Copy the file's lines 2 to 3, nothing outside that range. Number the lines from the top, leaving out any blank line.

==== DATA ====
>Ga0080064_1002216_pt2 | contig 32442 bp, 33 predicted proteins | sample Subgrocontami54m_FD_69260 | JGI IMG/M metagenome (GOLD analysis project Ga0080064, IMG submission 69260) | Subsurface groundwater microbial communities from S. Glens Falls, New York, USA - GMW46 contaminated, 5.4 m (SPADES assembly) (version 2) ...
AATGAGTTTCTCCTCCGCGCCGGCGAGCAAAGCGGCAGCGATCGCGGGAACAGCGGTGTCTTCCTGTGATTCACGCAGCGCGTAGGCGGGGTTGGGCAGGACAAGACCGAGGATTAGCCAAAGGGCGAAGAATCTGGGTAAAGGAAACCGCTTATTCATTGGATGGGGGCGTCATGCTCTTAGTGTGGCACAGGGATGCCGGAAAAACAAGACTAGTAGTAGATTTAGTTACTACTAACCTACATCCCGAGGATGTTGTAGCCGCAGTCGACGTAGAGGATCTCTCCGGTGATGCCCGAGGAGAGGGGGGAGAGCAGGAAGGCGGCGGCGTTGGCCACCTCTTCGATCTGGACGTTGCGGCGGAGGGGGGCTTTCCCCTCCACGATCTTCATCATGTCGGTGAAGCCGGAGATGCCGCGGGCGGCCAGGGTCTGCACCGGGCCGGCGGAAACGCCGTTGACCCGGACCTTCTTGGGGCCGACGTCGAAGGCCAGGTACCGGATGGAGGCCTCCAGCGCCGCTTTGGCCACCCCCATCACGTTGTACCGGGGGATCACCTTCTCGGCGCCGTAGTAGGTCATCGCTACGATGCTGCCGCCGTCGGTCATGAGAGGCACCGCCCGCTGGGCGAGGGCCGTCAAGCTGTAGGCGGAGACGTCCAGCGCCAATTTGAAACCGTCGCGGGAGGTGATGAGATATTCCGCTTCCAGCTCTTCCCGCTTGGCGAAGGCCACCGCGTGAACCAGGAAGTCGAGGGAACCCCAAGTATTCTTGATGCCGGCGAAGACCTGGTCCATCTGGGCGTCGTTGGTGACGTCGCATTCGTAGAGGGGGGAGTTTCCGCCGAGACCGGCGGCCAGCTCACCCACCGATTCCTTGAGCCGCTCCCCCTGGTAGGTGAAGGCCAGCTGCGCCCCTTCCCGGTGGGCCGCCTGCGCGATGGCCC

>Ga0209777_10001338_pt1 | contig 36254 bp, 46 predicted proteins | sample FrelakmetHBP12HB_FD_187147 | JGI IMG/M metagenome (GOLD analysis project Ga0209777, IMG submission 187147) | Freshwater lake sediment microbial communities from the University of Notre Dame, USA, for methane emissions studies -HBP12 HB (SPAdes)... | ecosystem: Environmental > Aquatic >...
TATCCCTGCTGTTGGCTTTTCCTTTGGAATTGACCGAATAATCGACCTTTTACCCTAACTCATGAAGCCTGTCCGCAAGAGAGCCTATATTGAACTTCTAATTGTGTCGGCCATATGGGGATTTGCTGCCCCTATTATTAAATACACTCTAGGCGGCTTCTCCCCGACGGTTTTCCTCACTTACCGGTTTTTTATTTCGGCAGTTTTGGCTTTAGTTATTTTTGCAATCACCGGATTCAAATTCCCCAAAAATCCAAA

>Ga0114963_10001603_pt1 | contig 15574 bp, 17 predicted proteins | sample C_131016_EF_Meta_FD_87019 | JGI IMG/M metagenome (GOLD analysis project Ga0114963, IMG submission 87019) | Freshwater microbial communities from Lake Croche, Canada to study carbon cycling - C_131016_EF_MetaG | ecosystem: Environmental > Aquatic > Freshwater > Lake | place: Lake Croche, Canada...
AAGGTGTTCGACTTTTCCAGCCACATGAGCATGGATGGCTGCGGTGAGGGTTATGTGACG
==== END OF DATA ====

AATGAGTTTCTCCTCCGCGCCGGCGAGCAAAGCGGCAGCGATCGCGGGAACAGCGGTGTCTTCCTGTGATTCACGCAGCGCGTAGGCGGGGTTGGGCAGGACAAGACCGAGGATTAGCCAAAGGGCGAAGAATCTGGGTAAAGGAAACCGCTTATTCATTGGATGGGGGCGTCATGCTCTTAGTGTGGCACAGGGATGCCGGAAAAACAAGACTAGTAGTAGATTTAGTTACTACTAACCTACATCCCGAGGATGTTGTAGCCGCAGTCGACGTAGAGGATCTCTCCGGTGATGCCCGAGGAGAGGGGGGAGAGCAGGAAGGCGGCGGCGTTGGCCACCTCTTCGATCTGGACGTTGCGGCGGAGGGGGGCTTTCCCCTCCACGATCTTCATCATGTCGGTGAAGCCGGAGATGCCGCGGGCGGCCAGGGTCTGCACCGGGCCGGCGGAAACGCCGTTGACCCGGACCTTCTTGGGGCCGACGTCGAAGGCCAGGTACCGGATGGAGGCCTCCAGCGCCGCTTTGGCCACCCCCATCACGTTGTACCGGGGGATCACCTTCTCGGCGCCGTAGTAGGTCATCGCTACGATGCTGCCGCCGTCGGTCATGAGAGGCACCGCCCGCTGGGCGAGGGCCGTCAAGCTGTAGGCGGAGACGTCCAGCGCCAATTTGAAACCGTCGCGGGAGGTGATGAGATATTCCGCTTCCAGCTCTTCCCGCTTGGCGAAGGCCACCGCGTGAACCAGGAAGTCGAGGGAACCCCAAGTATTCTTGATGCCGGCGAAGACCTGGTCCATCTGGGCGTCGTTGGTGACGTCGCATTCGTAGAGGGGGGAGTTTCCGCCGAGACCGGCGGCCAGCTCACCCACCGATTCCTTGAGCCGCTCCCCCTGGTAGGTGAAGGCCAGCTGCGCCCCTTCCCGGTGGGCCGCCTGCGCGATGGCCC

>Ga0209777_10001338_pt1 | contig 36254 bp, 46 predicted proteins | sample FrelakmetHBP12HB_FD_187147 | JGI IMG/M metagenome (GOLD analysis project Ga0209777, IMG submission 187147) | Freshwater lake sediment microbial communities from the University of Notre Dame, USA, for methane emissions studies -HBP12 HB (SPAdes)... | ecosystem: Environmental > Aquatic >...